Can we call the last two weeks of the semester a "season"? Because I have to admit that it feels like a space and time that is uniquely it's own. Not unique to Upstate New York, but definitely unique to the wide world of education. It's the academic equivalent of 15 minutes before closing time with the bartender is yelling "last call" at boozy stragglers who need just one more before they can sleep.
This is the time of the semester when we second, third, and fourth guess ourselves. When those of us who do remarkable things every single day wake up in cold sweats because we know that it's not enough, isn't good enough, and will never be good enough. Plus, we're pretty sure that we're going to be fired. Tomorrow. Because our work is so bad that the powers that be won't even let us finish out the semester. I know, because not only do I have this conversation with assorted faculty and staff on a daily basis, but I fall victim to the same kind of thinking. There's nothing quite like the feeling of losing complete grasp of everything.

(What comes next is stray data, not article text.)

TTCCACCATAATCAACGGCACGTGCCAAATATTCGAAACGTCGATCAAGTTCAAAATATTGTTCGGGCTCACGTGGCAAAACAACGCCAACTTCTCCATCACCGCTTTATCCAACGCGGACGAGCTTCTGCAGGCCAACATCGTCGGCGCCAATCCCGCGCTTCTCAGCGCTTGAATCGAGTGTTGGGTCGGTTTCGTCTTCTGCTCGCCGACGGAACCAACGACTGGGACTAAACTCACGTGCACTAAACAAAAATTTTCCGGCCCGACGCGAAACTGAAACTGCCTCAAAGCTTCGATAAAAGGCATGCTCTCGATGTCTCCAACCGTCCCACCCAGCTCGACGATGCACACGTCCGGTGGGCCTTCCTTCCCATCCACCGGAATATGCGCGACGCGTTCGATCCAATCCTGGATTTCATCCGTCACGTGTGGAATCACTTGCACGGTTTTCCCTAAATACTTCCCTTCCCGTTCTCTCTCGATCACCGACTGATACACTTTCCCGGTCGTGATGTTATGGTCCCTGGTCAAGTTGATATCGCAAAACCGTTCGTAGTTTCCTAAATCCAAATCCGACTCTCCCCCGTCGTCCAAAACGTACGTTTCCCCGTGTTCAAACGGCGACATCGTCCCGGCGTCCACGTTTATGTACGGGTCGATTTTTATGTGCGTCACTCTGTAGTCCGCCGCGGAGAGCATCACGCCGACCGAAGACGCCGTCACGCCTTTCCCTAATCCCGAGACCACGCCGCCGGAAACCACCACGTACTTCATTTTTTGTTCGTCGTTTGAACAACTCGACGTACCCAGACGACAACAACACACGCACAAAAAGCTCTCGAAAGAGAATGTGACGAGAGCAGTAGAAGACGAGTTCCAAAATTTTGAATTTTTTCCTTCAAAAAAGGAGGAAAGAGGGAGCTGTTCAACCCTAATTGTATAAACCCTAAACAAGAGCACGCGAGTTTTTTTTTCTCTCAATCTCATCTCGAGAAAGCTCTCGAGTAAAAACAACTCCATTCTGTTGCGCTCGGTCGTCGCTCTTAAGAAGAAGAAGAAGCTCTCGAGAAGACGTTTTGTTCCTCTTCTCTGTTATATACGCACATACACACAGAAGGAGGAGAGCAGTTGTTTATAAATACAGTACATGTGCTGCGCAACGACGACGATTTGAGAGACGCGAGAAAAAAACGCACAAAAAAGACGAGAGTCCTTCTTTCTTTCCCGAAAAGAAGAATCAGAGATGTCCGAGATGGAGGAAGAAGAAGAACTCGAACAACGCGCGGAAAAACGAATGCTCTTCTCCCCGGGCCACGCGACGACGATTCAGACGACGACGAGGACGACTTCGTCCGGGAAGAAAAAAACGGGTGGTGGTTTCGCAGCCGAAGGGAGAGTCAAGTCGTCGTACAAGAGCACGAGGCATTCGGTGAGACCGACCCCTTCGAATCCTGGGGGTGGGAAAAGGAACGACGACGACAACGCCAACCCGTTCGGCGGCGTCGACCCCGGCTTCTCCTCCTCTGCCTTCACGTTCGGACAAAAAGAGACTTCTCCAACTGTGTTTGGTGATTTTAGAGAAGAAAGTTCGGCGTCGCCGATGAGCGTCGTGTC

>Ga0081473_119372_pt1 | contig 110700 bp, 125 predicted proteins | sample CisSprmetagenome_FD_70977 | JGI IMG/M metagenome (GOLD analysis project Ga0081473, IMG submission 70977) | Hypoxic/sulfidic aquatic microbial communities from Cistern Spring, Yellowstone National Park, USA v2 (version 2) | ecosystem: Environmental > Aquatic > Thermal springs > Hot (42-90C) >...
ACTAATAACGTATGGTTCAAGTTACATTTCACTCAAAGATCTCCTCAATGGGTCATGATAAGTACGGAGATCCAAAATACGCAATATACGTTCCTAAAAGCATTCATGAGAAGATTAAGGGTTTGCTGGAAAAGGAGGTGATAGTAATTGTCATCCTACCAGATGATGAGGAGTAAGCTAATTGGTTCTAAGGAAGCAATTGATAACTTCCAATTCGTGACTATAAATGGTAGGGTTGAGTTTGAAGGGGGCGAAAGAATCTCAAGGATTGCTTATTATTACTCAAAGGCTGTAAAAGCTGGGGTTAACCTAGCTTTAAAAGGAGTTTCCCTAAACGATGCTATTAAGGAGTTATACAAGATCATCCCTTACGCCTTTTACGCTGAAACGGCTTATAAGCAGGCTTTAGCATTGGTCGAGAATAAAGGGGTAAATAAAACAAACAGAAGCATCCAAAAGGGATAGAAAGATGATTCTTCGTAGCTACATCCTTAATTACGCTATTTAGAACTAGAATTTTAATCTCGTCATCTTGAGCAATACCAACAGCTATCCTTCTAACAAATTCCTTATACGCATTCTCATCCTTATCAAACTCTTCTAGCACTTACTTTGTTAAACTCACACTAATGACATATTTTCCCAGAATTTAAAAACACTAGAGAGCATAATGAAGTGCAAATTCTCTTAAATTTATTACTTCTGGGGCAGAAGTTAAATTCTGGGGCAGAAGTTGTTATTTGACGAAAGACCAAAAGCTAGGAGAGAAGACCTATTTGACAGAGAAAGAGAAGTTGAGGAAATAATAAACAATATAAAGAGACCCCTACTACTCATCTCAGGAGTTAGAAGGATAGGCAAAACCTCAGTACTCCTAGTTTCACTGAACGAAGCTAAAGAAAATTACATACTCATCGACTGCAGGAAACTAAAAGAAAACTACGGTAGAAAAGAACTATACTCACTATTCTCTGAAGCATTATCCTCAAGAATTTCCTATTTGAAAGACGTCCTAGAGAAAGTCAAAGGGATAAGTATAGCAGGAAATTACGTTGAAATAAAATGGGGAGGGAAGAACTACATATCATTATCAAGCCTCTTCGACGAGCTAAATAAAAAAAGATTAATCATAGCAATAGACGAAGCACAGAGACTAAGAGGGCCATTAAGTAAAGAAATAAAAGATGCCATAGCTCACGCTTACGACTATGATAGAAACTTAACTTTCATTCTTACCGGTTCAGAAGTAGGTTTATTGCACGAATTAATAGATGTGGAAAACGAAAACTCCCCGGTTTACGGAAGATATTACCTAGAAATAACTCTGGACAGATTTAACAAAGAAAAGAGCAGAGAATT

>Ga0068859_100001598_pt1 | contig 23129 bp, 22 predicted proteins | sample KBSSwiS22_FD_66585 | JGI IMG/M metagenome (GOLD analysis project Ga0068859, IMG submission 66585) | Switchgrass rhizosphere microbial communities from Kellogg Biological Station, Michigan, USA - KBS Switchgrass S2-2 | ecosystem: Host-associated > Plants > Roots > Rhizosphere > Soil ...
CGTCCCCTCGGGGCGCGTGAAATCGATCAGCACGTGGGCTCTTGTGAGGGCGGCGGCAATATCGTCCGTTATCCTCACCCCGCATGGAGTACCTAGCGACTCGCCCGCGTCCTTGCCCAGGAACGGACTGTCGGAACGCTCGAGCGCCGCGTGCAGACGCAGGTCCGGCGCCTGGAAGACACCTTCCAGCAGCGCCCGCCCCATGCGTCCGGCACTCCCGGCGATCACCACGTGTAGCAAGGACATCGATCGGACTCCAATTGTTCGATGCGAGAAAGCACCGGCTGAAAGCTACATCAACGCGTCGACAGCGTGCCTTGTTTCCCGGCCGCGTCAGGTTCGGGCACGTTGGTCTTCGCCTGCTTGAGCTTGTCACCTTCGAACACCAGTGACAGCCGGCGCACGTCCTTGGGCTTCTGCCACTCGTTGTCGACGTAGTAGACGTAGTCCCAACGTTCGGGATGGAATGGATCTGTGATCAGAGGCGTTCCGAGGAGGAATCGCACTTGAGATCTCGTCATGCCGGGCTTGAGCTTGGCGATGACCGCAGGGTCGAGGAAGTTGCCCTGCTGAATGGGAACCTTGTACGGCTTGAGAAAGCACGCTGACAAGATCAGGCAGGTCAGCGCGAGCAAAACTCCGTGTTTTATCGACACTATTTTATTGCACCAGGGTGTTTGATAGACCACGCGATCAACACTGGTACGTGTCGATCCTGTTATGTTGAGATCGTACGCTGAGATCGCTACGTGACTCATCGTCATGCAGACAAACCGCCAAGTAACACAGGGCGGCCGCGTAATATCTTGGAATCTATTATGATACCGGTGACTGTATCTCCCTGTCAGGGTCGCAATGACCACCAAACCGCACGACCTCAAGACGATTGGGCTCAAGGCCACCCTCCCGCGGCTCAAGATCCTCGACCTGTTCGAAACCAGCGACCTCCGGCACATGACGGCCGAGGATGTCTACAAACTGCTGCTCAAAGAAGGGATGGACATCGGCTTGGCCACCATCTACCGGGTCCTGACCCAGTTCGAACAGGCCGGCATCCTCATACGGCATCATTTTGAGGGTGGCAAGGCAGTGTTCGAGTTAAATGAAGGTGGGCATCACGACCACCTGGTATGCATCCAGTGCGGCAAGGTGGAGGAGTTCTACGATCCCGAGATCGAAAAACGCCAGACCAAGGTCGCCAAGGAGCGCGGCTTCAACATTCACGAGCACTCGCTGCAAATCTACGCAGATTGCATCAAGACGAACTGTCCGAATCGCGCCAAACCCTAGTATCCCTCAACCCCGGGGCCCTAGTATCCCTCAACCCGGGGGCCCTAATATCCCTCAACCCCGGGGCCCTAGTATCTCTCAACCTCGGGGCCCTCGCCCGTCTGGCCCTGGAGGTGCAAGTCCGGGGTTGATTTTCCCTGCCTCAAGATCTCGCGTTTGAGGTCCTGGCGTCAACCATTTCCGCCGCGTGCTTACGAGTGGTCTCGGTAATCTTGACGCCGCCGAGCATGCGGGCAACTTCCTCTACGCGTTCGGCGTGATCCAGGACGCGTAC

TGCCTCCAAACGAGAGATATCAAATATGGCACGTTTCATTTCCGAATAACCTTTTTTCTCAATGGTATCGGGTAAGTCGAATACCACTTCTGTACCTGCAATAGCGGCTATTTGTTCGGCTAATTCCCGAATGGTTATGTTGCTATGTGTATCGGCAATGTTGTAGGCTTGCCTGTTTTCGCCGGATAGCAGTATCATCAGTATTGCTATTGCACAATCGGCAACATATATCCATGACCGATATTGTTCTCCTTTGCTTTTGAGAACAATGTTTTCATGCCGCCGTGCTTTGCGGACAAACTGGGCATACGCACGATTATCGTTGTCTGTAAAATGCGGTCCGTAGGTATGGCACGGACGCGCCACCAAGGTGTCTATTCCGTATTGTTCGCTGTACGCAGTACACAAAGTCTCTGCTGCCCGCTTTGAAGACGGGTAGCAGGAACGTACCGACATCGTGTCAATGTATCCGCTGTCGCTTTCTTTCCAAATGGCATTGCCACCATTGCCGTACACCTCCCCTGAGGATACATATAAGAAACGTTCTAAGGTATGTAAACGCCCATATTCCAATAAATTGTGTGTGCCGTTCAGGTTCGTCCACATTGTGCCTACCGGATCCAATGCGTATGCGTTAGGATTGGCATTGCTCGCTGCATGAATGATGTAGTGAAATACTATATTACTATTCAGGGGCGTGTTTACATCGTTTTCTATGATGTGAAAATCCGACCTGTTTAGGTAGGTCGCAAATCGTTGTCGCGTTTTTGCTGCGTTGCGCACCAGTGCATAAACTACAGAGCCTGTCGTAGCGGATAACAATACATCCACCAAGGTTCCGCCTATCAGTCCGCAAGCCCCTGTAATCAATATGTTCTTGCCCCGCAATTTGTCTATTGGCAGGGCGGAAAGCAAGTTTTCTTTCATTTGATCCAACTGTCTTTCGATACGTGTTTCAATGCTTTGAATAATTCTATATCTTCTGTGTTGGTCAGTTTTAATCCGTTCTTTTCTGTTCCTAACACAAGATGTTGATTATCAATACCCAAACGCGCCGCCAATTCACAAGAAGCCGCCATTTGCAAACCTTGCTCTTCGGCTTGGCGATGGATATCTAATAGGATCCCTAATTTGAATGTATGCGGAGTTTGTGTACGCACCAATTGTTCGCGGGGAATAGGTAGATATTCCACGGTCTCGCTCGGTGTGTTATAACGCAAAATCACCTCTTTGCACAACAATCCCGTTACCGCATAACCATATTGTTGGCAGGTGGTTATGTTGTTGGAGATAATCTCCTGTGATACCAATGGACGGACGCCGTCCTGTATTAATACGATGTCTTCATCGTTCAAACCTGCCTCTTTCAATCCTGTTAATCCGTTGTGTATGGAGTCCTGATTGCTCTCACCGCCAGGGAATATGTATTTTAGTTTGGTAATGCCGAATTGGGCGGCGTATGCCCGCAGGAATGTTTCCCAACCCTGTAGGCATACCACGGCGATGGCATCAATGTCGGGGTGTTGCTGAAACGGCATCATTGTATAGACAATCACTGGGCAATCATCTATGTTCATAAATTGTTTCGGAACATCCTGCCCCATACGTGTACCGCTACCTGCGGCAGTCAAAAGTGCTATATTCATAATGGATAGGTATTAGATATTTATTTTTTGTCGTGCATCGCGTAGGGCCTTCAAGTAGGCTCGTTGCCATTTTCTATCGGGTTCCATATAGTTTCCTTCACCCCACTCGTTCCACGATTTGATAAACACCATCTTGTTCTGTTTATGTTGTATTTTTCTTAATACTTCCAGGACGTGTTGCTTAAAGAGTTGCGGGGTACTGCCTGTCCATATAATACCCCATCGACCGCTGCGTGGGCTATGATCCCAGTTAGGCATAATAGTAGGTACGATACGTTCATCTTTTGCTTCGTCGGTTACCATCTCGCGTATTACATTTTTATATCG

In the world of academic support, our resources get stretched to breaking points; the stack of paperwork on my desk grows exponentially; students' tough veneers are most likely to crumble, devolving into yelling or, worse, tears. Factor in holiday pressure, and it's a wonder we're not all eating Xanax by the handful.
But we keep going, all of us--teachers, tutors, techs, housekeepers, secretaries, administrators, cooks: teaching; listening; guiding. We will walk students to the health or counseling center even while we're mentally going over increasing to-do lists. We will take the time actively listen, even when that puts us behind; and we will, somehow, get it all done before the last call has ended and we stagger home to pass out for a long winter's nap.